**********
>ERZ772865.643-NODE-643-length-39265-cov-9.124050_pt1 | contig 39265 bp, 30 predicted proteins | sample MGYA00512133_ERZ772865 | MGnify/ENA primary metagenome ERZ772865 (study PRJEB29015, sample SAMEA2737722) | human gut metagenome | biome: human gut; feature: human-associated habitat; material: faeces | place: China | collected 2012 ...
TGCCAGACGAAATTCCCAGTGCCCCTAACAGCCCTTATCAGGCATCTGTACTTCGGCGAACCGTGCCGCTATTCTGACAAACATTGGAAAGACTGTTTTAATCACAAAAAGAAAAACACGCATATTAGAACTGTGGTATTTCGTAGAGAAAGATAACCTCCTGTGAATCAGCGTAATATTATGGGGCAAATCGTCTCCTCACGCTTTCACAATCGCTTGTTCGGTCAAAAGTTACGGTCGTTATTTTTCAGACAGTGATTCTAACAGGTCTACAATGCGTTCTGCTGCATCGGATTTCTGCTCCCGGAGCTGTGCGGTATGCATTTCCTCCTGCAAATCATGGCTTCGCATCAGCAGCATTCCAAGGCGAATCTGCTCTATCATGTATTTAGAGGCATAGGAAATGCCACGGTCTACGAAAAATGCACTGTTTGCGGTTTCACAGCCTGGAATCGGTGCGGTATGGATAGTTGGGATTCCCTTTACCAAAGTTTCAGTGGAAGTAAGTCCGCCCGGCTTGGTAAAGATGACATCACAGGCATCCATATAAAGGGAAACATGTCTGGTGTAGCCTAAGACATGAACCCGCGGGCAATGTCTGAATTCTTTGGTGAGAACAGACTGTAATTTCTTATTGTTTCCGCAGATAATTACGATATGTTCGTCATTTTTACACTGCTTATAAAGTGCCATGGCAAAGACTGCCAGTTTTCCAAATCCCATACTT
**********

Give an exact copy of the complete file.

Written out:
>ERZ772865.643-NODE-643-length-39265-cov-9.124050_pt1 | contig 39265 bp, 30 predicted proteins | sample MGYA00512133_ERZ772865 | MGnify/ENA primary metagenome ERZ772865 (study PRJEB29015, sample SAMEA2737722) | human gut metagenome | biome: human gut; feature: human-associated habitat; material: faeces | place: China | collected 2012 ...
TGCCAGACGAAATTCCCAGTGCCCCTAACAGCCCTTATCAGGCATCTGTACTTCGGCGAACCGTGCCGCTATTCTGACAAACATTGGAAAGACTGTTTTAATCACAAAAAGAAAAACACGCATATTAGAACTGTGGTATTTCGTAGAGAAAGATAACCTCCTGTGAATCAGCGTAATATTATGGGGCAAATCGTCTCCTCACGCTTTCACAATCGCTTGTTCGGTCAAAAGTTACGGTCGTTATTTTTCAGACAGTGATTCTAACAGGTCTACAATGCGTTCTGCTGCATCGGATTTCTGCTCCCGGAGCTGTGCGGTATGCATTTCCTCCTGCAAATCATGGCTTCGCATCAGCAGCATTCCAAGGCGAATCTGCTCTATCATGTATTTAGAGGCATAGGAAATGCCACGGTCTACGAAAAATGCACTGTTTGCGGTTTCACAGCCTGGAATCGGTGCGGTATGGATAGTTGGGATTCCCTTTACCAAAGTTTCAGTGGAAGTAAGTCCGCCCGGCTTGGTAAAGATGACATCACAGGCATCCATATAAAGGGAAACATGTCTGGTGTAGCCTAAGACATGAACCCGCGGGCAATGTCTGAATTCTTTGGTGAGAACAGACTGTAATTTCTTATTGTTTCCGCAGATAATTACGATATGTTCGTCATTTTTACACTGCTTATAAAGTGCCATGGCAAAGACTGCCAGTTTTCCAAATCCCATACTT